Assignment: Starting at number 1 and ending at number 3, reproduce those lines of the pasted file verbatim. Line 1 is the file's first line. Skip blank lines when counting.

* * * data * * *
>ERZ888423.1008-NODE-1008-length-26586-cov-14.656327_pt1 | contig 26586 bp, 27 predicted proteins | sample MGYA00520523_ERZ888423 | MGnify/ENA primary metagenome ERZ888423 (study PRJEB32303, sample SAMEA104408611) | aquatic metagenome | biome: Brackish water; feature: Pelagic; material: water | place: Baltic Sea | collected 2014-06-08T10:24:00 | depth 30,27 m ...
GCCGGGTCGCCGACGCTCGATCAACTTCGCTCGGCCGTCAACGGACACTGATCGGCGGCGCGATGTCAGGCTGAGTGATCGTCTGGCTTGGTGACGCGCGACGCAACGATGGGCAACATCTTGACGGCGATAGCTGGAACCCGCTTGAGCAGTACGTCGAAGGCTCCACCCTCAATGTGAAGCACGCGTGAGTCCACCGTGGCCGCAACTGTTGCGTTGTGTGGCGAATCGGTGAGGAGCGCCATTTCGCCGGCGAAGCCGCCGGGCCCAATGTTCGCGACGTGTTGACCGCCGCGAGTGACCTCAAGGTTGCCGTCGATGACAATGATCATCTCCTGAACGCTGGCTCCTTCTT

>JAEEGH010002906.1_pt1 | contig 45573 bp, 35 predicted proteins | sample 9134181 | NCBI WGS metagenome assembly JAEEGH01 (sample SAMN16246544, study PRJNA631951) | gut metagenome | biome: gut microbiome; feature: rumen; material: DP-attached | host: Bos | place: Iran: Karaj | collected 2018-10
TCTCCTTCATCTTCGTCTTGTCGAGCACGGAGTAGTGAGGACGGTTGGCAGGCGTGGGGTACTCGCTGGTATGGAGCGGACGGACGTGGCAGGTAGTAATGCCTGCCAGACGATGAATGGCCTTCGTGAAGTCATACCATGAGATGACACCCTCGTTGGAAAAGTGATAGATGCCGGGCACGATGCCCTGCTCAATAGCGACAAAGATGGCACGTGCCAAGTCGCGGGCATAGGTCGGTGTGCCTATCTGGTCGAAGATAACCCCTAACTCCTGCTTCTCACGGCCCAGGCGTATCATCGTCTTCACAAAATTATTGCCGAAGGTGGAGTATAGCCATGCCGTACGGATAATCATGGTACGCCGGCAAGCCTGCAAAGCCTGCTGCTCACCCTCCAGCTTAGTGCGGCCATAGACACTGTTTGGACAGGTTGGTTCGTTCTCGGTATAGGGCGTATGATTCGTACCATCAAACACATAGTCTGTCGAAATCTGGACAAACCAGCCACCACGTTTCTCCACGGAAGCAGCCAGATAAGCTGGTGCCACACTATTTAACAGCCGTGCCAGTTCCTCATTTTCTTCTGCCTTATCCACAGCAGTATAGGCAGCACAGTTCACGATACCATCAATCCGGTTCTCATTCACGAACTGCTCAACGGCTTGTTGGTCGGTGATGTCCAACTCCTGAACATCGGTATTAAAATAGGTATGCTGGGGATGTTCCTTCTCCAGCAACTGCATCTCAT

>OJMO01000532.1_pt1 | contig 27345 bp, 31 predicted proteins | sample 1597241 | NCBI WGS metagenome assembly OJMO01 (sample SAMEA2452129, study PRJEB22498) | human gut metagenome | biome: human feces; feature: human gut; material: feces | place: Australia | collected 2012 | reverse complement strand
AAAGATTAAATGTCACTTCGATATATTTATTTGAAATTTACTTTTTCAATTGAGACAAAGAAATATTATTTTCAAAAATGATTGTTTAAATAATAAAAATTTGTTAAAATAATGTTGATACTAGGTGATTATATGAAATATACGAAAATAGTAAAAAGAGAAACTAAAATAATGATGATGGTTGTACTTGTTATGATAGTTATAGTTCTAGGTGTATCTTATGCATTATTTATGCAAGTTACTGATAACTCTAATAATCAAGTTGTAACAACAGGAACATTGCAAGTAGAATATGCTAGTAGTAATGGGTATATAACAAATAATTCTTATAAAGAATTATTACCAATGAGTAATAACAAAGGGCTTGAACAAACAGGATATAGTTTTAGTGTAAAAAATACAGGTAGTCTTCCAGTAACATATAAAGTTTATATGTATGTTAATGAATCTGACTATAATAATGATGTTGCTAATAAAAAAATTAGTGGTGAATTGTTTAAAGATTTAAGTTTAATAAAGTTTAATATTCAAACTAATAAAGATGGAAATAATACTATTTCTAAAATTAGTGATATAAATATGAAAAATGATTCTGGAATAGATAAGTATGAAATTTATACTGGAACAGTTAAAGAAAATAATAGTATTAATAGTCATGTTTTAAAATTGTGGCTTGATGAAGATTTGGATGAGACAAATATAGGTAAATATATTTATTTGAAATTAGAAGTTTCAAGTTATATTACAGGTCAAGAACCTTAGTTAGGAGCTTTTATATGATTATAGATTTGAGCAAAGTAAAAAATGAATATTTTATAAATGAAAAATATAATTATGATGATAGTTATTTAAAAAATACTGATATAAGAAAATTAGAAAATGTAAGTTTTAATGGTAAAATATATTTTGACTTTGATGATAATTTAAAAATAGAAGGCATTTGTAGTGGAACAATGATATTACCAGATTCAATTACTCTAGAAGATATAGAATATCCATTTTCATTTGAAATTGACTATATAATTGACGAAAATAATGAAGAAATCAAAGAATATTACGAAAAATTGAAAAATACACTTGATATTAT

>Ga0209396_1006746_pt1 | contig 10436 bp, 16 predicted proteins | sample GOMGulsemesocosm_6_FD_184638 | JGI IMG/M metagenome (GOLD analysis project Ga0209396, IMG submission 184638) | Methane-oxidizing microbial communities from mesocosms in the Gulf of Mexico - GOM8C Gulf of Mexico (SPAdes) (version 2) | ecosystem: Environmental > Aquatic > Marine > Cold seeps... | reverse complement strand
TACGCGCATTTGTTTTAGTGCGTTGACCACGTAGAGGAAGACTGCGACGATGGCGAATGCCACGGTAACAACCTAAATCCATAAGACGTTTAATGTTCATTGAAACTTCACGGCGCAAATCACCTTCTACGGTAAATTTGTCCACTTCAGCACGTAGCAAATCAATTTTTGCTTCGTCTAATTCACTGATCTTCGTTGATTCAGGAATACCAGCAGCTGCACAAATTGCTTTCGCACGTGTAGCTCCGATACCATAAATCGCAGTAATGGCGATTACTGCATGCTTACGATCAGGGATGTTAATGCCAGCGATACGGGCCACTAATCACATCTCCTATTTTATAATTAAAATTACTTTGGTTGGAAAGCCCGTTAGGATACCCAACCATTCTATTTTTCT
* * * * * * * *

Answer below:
>ERZ888423.1008-NODE-1008-length-26586-cov-14.656327_pt1 | contig 26586 bp, 27 predicted proteins | sample MGYA00520523_ERZ888423 | MGnify/ENA primary metagenome ERZ888423 (study PRJEB32303, sample SAMEA104408611) | aquatic metagenome | biome: Brackish water; feature: Pelagic; material: water | place: Baltic Sea | collected 2014-06-08T10:24:00 | depth 30,27 m ...
GCCGGGTCGCCGACGCTCGATCAACTTCGCTCGGCCGTCAACGGACACTGATCGGCGGCGCGATGTCAGGCTGAGTGATCGTCTGGCTTGGTGACGCGCGACGCAACGATGGGCAACATCTTGACGGCGATAGCTGGAACCCGCTTGAGCAGTACGTCGAAGGCTCCACCCTCAATGTGAAGCACGCGTGAGTCCACCGTGGCCGCAACTGTTGCGTTGTGTGGCGAATCGGTGAGGAGCGCCATTTCGCCGGCGAAGCCGCCGGGCCCAATGTTCGCGACGTGTTGACCGCCGCGAGTGACCTCAAGGTTGCCGTCGATGACAATGATCATCTCCTGAACGCTGGCTCCTTCTT

>JAEEGH010002906.1_pt1 | contig 45573 bp, 35 predicted proteins | sample 9134181 | NCBI WGS metagenome assembly JAEEGH01 (sample SAMN16246544, study PRJNA631951) | gut metagenome | biome: gut microbiome; feature: rumen; material: DP-attached | host: Bos | place: Iran: Karaj | collected 2018-10